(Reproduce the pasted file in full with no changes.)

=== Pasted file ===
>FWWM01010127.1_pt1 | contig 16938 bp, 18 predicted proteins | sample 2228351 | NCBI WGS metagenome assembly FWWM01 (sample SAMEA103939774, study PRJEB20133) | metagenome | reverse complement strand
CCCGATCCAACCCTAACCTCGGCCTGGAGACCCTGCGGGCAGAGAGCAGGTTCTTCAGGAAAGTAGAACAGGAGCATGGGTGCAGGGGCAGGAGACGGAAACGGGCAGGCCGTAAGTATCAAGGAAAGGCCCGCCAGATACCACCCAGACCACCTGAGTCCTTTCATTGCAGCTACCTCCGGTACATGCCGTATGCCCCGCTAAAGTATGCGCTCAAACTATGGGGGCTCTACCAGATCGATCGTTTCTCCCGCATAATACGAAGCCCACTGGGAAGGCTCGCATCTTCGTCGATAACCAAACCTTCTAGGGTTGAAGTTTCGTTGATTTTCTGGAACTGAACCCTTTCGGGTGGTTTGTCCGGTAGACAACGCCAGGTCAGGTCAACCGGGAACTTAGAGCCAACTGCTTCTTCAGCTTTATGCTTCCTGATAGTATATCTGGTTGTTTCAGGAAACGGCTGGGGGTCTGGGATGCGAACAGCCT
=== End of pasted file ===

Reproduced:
>FWWM01010127.1_pt1 | contig 16938 bp, 18 predicted proteins | sample 2228351 | NCBI WGS metagenome assembly FWWM01 (sample SAMEA103939774, study PRJEB20133) | metagenome | reverse complement strand
CCCGATCCAACCCTAACCTCGGCCTGGAGACCCTGCGGGCAGAGAGCAGGTTCTTCAGGAAAGTAGAACAGGAGCATGGGTGCAGGGGCAGGAGACGGAAACGGGCAGGCCGTAAGTATCAAGGAAAGGCCCGCCAGATACCACCCAGACCACCTGAGTCCTTTCATTGCAGCTACCTCCGGTACATGCCGTATGCCCCGCTAAAGTATGCGCTCAAACTATGGGGGCTCTACCAGATCGATCGTTTCTCCCGCATAATACGAAGCCCACTGGGAAGGCTCGCATCTTCGTCGATAACCAAACCTTCTAGGGTTGAAGTTTCGTTGATTTTCTGGAACTGAACCCTTTCGGGTGGTTTGTCCGGTAGACAACGCCAGGTCAGGTCAACCGGGAACTTAGAGCCAACTGCTTCTTCAGCTTTATGCTTCCTGATAGTATATCTGGTTGTTTCAGGAAACGGCTGGGGGTCTGGGATGCGAACAGCCT